After warnings by general, more criminal histories uncovered of - WSMV Channel 4

After warnings by general, more criminal histories uncovered of guardsmen

Posted: Updated: Oct 14, 2016 06:48 PM
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NASHVILLE, TN (WSMV) -

Two weeks after the general of the Tennessee National Guard chastised his top recruiters for questionable behavior exposed by the Channel 4 I-Team, more cases of guardsmen with criminal pasts have emerged.

An ongoing I-Team investigation has exposed military investigations and civilian criminal courts finding criminal behavior on the part of guardsmen. Tennessee guardsmen were found by military investigators to have had sex with prostitutes while on a mercy mission overseas. A top recruiter was also found by investigators to have given his prescription pills to the wife of a guardsman with whom he was having an affair.

On March 24, Adjutant General Terry Haston and his top staff delivered a harsh lecture in the wake of a series of I-Team investigations. Click here to read more.

Yet the I-Team investigation continues to find guardsmen with criminal histories who remain in the guard.

We found Lt. Col. Stephen Jaco was convicted last year of DUI and possession of a handgun while under the influence.

First Sgt. Julius Santini was charged with a felony for theft of over $10,000.

Santini was never convicted, instead, his charge ultimately ended in what’s called a “retirement.” Because he stayed out of trouble for a year, it’s as if the charge never existed, except for in court records.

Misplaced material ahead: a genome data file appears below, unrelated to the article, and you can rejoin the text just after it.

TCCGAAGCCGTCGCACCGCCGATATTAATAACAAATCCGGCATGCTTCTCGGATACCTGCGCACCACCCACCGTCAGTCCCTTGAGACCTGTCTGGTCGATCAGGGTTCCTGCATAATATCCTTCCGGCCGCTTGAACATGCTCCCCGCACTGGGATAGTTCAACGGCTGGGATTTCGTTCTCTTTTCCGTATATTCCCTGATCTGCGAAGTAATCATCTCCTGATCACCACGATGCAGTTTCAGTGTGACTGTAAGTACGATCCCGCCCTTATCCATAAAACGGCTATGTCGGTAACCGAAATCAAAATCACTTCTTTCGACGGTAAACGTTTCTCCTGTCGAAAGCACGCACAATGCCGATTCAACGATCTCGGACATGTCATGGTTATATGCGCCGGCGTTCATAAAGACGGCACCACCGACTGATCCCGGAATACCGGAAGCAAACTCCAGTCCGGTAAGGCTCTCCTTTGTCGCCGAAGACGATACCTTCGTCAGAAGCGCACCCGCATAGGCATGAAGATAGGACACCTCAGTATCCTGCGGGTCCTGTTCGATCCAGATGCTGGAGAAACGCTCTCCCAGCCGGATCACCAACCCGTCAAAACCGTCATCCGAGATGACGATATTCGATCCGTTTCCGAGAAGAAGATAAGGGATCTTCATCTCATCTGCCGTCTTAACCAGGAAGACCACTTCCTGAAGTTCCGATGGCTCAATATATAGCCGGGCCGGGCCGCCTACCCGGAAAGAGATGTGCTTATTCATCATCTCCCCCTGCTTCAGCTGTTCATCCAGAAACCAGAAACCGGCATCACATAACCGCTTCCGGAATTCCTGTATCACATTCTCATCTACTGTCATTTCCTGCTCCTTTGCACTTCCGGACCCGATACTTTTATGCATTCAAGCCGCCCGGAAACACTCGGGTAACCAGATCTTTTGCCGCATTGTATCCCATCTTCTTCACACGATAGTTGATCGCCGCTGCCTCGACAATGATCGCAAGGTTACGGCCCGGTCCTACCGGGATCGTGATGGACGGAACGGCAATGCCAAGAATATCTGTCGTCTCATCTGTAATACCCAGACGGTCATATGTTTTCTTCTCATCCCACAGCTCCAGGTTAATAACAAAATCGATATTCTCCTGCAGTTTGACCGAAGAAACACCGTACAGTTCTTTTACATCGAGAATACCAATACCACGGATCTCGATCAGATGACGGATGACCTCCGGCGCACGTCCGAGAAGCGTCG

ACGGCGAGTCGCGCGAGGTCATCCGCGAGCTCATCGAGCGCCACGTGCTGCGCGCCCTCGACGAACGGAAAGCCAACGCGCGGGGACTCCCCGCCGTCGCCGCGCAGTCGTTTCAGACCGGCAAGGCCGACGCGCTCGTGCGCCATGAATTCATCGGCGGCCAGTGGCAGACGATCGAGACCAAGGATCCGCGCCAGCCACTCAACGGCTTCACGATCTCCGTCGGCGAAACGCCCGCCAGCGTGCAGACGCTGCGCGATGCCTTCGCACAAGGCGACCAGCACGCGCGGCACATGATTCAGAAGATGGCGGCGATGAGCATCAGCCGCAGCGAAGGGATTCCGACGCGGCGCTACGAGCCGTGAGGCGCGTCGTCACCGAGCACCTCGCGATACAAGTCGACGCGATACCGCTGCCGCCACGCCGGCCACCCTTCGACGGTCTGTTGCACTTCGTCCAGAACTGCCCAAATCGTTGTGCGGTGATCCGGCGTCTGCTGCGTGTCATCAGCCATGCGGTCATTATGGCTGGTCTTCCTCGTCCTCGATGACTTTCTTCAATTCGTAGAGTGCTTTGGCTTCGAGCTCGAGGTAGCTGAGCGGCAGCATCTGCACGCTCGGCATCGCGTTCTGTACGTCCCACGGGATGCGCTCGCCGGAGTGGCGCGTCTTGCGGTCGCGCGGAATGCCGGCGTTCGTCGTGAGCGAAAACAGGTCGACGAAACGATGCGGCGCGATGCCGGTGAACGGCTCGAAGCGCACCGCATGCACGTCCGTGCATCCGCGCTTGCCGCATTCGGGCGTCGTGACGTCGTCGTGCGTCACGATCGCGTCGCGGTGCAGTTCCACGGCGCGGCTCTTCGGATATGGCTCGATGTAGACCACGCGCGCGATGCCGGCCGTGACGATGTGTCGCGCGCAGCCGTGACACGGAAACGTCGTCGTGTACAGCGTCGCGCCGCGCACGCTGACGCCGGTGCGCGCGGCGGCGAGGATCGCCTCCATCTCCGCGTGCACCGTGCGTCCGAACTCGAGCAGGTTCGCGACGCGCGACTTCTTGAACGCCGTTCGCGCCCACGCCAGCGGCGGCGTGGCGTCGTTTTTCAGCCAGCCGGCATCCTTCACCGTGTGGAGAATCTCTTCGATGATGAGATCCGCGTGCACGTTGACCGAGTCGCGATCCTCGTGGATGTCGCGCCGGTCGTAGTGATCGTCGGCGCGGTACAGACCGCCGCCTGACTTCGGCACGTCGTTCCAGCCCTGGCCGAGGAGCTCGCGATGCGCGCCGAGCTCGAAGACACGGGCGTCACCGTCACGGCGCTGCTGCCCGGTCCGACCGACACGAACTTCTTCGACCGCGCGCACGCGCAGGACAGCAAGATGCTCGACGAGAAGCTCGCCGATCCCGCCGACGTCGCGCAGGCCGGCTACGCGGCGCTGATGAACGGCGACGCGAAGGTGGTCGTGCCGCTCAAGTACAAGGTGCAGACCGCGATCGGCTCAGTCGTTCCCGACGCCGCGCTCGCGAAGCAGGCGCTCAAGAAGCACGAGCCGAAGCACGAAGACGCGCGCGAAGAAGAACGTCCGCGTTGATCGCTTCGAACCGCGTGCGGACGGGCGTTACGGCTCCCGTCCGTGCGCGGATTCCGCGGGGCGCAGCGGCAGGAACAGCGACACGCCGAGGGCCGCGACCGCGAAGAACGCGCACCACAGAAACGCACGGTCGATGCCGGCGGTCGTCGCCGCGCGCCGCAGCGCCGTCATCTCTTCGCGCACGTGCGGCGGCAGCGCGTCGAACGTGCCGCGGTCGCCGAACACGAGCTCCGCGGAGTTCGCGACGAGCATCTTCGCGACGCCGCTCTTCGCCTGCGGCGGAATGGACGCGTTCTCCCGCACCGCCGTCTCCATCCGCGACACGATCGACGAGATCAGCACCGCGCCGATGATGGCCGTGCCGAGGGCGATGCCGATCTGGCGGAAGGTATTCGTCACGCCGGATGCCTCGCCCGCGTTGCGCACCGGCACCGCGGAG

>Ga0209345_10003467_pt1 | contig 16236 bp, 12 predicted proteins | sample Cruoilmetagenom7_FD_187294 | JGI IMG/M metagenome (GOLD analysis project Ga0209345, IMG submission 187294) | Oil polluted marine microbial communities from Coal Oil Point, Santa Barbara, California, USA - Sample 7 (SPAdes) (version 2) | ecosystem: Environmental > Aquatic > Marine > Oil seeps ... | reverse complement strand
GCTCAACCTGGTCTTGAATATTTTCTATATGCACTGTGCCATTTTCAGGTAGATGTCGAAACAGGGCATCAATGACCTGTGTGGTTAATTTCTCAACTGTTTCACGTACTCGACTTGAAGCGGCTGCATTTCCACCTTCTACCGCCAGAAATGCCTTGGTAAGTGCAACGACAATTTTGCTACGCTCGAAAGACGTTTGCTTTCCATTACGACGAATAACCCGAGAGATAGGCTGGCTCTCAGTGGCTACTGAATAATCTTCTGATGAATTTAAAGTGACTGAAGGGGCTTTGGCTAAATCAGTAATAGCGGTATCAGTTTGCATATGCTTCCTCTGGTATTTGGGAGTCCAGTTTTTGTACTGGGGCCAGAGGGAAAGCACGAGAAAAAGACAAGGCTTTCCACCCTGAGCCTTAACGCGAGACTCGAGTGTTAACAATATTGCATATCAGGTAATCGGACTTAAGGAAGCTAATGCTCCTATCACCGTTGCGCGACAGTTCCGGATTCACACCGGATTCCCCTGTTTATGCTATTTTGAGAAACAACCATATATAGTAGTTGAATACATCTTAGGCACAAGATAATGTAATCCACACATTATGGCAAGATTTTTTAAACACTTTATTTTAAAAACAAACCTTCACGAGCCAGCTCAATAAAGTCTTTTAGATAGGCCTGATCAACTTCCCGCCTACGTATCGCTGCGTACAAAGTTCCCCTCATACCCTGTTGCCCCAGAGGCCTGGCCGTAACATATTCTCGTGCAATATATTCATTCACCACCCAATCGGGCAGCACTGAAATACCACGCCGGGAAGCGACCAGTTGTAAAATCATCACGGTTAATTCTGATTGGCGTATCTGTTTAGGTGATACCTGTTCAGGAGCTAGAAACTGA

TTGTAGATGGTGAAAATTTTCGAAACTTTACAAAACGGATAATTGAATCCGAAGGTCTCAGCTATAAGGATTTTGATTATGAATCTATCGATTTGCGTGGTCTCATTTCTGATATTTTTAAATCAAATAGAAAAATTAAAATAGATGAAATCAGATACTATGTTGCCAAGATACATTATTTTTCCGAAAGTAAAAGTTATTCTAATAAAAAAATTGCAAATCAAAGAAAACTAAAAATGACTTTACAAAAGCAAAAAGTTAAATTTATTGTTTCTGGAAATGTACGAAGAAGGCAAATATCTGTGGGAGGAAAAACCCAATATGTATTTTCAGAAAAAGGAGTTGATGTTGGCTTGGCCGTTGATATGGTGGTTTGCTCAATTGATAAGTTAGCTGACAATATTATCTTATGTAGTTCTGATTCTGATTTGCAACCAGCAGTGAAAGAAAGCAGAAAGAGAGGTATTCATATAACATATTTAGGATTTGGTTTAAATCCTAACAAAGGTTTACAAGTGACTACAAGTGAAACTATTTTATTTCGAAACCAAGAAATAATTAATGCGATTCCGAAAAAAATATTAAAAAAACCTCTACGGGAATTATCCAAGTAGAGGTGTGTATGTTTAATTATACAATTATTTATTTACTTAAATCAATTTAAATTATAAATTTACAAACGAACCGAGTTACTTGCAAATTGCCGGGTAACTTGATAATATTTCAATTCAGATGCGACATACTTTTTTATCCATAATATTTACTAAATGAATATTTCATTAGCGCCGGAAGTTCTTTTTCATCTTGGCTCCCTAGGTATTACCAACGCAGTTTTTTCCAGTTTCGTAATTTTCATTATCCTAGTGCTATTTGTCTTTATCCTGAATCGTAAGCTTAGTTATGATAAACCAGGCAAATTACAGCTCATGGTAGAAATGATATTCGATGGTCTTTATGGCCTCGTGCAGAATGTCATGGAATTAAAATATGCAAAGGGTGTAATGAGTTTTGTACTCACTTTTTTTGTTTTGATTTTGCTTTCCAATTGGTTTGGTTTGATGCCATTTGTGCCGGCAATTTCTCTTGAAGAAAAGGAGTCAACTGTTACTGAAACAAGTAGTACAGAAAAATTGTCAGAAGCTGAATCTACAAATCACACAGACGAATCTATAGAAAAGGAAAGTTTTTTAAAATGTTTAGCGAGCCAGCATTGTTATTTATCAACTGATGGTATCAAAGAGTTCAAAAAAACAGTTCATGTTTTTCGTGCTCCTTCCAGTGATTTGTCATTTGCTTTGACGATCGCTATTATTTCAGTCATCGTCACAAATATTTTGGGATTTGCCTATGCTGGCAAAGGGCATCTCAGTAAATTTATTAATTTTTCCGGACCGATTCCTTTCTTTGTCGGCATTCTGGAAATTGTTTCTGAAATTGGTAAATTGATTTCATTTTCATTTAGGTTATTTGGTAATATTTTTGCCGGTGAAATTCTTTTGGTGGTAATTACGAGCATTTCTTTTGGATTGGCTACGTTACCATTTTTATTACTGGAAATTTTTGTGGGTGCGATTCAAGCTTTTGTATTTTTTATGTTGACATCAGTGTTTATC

Whistleblowers within the Tennessee National Guard have questioned why guardsmen with criminal pasts and charges have remained in their jobs.

"You're the face of the oldest military organization in the country. You should be above reproach," said one recruiter.

The I-Team has been investigating how guardsmen with criminal histories are still allowed to keep their jobs, and the answer may be in an enlistment manual.

The Army National Guard enlistment manual shows that waivers can be granted for some criminal acts.

For example, in Jaco’s case, his two misdemeanor convictions require a waiver.

We asked a spokesman for the Tennessee National Guard to comment on Jaco and Santini’s cases, but he did not respond to our repeated requests for an interview.

However, we did speak with Anthony Clark, Jaco’s attorney.

"Someone who has been convicted of a DUI while in possession of a handgun. Is that the kind of person who should remain in the National Guard?" asked chief investigative reporter Jeremy Finley.

"He has been convicted but is on appeal. We believe we have issues that the court of appeals will look at favorably in this instance. I think ultimately, the conviction will be overturned,” Clark said.

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